MR. TONER: Well, again – I didn’t mean to cut you off, but Assistant Secretary Feltman’s made several trips out there, and –

QUESTION: I know. But, I mean, beyond saying we don’t like what you’re doing, have you taken any action? Have I missed something, I’m wondering.

MR. TONER: I mean, look – I mean, it’s important that our assistant secretary has spent a significant amount of time out there trying to work with both the government and the opposition to bridge some of these gaps, but also to make very clear to the government that there’s no – as we’ve said multiple times, there’s no security solution to this and that they need to take steps to address the legitimate concerns of their people.

The muted reaction from the United States hasn’t gone unnoticed in Bahrain. Nabeel Rajab, president of the Bahrain Center for Human Rights, told Reuters that the West is “losing the hearts and minds of the democrats in Bahrain.”

The United States’ soft touch on Bahrain, meanwhile, has stood in sharp contrast with its tough talk against the government of Syria, which has also been arresting and shooting protesters. Last week, the White House issued a statement saying, “We strongly condemn and deplore the Syrian government’s use of violence and mass arrests." Secretary of State Clinton issued a similar statement, condeming "in the strongest terms" the actions of the Syrian government. In late April, President Obama signed an executive order imposing targeted sanctions against Syria.

The White House has said that unless Syria changes its approach, it will—along with its international partners—“take additional steps to make clear our strong opposition to the Syrian government’s treatment of its people.” No such promises have been made regarding Bahrain.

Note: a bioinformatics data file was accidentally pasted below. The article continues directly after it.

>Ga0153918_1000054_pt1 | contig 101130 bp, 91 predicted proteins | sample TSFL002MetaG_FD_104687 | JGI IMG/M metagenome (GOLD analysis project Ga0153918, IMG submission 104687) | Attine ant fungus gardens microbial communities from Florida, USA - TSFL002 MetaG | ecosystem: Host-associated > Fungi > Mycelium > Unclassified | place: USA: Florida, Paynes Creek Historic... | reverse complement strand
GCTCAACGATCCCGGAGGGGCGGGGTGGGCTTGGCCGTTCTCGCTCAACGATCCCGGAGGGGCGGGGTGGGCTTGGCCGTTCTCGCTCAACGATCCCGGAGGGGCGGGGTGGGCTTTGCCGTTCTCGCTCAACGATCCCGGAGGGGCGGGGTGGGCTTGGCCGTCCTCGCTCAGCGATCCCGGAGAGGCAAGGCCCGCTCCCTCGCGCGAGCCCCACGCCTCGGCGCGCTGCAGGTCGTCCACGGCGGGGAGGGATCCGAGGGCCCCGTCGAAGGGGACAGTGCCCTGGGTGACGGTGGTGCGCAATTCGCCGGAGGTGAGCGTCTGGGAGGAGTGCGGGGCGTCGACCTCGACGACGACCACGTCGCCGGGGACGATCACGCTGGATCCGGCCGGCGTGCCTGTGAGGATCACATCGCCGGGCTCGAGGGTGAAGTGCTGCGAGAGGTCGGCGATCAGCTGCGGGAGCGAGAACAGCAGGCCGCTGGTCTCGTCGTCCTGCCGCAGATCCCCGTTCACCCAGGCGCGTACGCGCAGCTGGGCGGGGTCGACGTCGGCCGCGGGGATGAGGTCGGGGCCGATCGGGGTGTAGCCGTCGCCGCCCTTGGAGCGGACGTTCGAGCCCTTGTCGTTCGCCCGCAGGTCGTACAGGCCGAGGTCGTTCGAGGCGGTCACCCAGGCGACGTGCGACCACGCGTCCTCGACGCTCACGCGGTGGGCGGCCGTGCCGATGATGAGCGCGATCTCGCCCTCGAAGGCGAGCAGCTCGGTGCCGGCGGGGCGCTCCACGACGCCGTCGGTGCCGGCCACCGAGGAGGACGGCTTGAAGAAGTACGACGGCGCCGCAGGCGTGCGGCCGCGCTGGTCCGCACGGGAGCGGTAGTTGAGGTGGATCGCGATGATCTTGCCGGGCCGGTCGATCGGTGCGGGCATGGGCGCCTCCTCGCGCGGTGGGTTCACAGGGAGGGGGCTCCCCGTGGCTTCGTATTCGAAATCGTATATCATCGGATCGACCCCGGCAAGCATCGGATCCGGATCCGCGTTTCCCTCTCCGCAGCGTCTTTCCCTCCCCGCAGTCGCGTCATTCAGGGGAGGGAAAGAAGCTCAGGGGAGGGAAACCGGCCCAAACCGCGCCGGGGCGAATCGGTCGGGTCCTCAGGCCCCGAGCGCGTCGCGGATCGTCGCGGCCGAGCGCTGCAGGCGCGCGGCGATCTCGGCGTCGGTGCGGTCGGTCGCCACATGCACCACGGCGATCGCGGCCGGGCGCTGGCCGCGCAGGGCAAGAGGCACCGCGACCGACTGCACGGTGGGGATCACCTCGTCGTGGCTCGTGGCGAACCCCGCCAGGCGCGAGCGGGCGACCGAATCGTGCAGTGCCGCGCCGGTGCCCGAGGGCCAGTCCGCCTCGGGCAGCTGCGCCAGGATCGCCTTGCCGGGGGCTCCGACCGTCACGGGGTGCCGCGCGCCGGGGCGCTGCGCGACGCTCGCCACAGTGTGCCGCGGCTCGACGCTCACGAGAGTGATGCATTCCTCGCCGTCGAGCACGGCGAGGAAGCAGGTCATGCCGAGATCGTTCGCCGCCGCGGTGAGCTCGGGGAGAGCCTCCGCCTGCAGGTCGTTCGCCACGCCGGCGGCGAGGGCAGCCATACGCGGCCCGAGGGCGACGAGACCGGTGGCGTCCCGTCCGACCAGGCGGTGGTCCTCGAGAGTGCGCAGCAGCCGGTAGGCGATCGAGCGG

Plz save bahraini people !!

I firmly believe that much of the response to the shites is out of an unrealistis fear to iran. I find that the more the USA and europe impose biased sanctions on Iran the more out of control this irrational fear becomes. Quite frankly Iran is one of the calmest countries in the middle east. The only fault that anyone can find with Iran is its weapons and quite frankly with the violence the uSA is carrying out I would insist on my right to obtain weapons. I firmly believe that the eu is out of control with sanctions and this is creatibg irrational fears of iran and the shites

All of this is Hilary clintons doing. Because the population is shite is no reason to treat them brutally. This is going to lead to a civil war among the majority shia and the rulers sunnis. If the US is keeping the shia from having their rights, then the US is again guilty of what is politically expedient for them (keeping that base there), and to hell with the people. Hilary Clinton and her neo cons in the zionized State Dept. are picking and choosing what people, what religions to support. The State Dept is destablizing the middle east by sticking by Israel no matter what horror it delivers against the palestinans, and the State dept is guilty as charged for forcing the Egyptian military to close the Rafah Crossing. Hundreds of people are trying to get out of the largest prison camp in the world Gaza for medical treatment. People are dying in ambulances waiting to cross. The EMPIRE of America is now run by the zionists who have taken over Congress, Senate and advising Obama. Seymour Hirschs article in the New Yorker is a must read. Hirsch says Obama is in a bubble seeing only a few advisors…thats not good for democracy, and Clinton, Biden and Dennis Ross are 100% zionists, their words. How in the world can there be any peace anywhere if Israelie are in control of the United States?

The United States goverment is not going to listen to any accounts of abuses fron any country that allows them to operate bases nor will the country that have bases in listen to any account of USA government brutality that comes out of their bases. The USA will always have an obsession with countries that hate Iran. The USA Zionist position plays a decisive role in attacks in the middle east when you look at all of their allies they are zionist. S korea,turkey,Israel and others are zionist and while zionist may only be a small percentage they control who is desinated as an enemy and who is targeted for military action. I would like to see Israels bank account that come from USA funds